- An activist shareholder’s efforts to shake up Hudson’s Bay could be beginning to pay off. Reuters, citing unnamed people familiar with the matter, reported Friday that the department store retailer is looking for an adviser to help it review its financial options, which include going private and selling off real estate assets. A spokesperson said Hudson's Bay does not comment on "rumor or speculation."
- In June, Jonathan Litt’s Land & Buildings announced a stake of 4.3% in the retailer, which operates Saks and Lord & Taylor. Litt, writing for the fund, pressed the company to sell off its most valuable real estate holdings, including its iconic Saks store on Fifth Avenue in Manhattan, possibly to fund a go-private transaction. Soon after, more investors reportedly joined Litt’s call.
- Earlier this year, the conglomerate was said to be shopping for other department store chains to bring into its fold, including Macy’s and Neiman Marcus. But those efforts have so far been unsuccessful.
Litt and others have been pressing Hudson’s Bay to cash in on its real estate, after the company had already taken significant steps in that direction by spinning off many of its properties into joint ventures the company said could be monetized through an IPO.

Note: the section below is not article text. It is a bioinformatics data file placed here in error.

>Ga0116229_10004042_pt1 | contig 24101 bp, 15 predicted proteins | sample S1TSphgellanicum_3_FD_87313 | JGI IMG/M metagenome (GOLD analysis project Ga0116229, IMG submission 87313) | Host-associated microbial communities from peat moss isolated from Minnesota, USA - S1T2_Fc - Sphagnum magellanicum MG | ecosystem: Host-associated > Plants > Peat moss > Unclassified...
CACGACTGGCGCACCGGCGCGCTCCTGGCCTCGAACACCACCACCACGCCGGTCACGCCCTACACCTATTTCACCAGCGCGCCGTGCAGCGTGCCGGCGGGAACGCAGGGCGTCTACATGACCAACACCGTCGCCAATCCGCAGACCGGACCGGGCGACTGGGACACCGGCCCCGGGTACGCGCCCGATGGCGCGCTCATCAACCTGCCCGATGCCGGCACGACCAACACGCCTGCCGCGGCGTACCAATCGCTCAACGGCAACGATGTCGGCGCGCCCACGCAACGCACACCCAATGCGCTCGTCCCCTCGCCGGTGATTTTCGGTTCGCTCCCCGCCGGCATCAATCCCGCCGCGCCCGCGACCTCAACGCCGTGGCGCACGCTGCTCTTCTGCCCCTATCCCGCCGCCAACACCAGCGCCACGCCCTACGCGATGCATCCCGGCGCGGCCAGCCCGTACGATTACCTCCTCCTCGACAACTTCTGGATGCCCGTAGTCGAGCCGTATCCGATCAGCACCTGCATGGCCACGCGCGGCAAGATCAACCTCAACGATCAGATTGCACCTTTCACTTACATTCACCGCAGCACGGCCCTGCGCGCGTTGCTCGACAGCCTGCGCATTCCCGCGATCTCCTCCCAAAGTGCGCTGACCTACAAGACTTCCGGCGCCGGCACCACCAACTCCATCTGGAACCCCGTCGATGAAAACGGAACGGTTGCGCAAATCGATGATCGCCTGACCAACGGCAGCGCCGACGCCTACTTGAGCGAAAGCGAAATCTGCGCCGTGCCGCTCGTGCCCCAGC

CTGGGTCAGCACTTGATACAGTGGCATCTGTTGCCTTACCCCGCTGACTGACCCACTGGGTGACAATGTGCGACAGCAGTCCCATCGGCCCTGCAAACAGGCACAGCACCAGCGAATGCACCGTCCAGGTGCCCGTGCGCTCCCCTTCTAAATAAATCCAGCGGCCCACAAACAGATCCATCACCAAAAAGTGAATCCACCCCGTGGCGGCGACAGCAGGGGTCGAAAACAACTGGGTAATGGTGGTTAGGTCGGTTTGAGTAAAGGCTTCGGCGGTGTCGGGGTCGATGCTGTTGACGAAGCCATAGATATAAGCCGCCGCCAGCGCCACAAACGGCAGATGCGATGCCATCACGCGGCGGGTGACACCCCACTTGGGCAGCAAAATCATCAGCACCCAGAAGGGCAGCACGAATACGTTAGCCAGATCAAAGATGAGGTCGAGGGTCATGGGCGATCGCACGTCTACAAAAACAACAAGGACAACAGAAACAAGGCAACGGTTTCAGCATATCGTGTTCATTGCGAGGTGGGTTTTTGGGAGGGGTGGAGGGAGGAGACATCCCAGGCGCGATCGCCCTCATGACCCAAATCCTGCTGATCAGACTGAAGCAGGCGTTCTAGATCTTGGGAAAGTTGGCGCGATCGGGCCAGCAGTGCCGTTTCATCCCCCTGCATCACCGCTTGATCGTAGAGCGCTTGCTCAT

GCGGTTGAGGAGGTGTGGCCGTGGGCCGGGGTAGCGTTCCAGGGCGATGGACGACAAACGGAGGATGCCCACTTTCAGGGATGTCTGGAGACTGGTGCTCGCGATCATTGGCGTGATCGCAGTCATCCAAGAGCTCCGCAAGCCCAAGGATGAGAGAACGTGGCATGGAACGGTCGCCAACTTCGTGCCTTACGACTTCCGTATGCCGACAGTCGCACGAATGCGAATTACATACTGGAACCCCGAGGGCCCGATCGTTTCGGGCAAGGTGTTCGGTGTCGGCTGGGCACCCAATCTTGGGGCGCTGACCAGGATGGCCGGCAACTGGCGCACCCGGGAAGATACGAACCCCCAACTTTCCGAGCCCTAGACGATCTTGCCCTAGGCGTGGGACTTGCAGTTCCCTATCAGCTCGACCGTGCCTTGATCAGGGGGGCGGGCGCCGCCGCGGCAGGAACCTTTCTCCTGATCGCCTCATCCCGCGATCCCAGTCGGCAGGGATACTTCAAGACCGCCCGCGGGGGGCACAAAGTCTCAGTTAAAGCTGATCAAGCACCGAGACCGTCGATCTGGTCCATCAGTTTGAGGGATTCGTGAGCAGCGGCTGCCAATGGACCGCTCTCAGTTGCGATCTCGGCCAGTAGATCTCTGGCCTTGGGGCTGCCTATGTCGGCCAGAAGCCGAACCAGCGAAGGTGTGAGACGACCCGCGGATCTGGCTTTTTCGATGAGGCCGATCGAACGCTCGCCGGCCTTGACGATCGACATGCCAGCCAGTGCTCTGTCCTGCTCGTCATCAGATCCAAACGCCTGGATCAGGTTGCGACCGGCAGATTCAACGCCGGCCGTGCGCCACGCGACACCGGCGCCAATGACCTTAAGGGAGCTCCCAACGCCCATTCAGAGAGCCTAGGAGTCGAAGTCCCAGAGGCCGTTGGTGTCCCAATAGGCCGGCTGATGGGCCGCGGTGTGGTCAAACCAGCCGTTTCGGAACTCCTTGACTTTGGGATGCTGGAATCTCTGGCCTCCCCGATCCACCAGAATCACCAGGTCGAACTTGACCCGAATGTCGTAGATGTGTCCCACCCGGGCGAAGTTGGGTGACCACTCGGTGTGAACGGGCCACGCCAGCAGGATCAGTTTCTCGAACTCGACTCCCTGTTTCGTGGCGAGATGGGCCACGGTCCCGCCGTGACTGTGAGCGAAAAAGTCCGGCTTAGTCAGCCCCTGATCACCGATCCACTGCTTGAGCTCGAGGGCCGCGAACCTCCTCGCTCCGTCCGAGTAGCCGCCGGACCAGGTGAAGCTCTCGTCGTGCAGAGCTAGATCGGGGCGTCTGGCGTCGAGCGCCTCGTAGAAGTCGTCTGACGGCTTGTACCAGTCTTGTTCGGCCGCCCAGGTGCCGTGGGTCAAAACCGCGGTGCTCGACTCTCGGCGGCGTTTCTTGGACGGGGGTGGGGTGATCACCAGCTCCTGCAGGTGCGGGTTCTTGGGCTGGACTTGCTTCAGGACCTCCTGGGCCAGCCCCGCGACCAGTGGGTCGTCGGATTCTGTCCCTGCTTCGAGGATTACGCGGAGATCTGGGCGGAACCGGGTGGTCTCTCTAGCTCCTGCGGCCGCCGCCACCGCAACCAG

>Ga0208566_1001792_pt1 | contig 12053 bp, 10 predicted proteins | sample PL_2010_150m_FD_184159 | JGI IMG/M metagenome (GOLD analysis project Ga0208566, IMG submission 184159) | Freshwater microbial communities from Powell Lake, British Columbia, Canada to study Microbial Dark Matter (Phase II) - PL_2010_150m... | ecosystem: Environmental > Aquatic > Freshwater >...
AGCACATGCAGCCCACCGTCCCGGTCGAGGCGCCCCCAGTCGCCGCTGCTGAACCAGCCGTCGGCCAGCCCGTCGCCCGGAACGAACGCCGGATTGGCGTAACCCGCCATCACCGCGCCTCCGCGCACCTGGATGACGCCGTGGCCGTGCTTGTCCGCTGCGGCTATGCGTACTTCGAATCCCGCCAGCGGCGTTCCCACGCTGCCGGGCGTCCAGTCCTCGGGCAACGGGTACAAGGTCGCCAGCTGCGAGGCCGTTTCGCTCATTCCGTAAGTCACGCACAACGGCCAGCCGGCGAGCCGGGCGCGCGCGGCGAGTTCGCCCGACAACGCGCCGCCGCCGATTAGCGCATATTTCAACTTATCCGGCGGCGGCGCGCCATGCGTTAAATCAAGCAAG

But that’s not enough for Litt, who said in his June letter he considered Hudson’s Bay as “a real estate company, full stop” that should sell off even its “crown jewels” — including the famous Manhattan property.
But retailers who own their property do so for a reason. It creates certainty in their geographic footprint, stability in their balance sheets and improves their credit ratings, making it easier to borrow when they need to invest in their operations, and also keep their debt and interest burdens lower so they can navigate tough markets.
Macy’s, as one example, recently fended off Starboard Value, which had similar plans for that department store retailer as Litt does for Hudson's Bay. But Starboard ultimately sold off its stake in frustration as Macy's, instead of spinning off its real estate en masse, decided to take a slower, more nuanced approach.
A go-private transaction, however it’s funded, would likely satisfy Litt and other investors, rid the retailer of activists for good and could allow it to invest in the business outside of a Wall Street climate skeptical of brick-and-mortar retail’s long-term prospects. Executives at fellow department store retailer Nordstrom are reportedly working to take the company private, which some think could make the company stronger in the long run.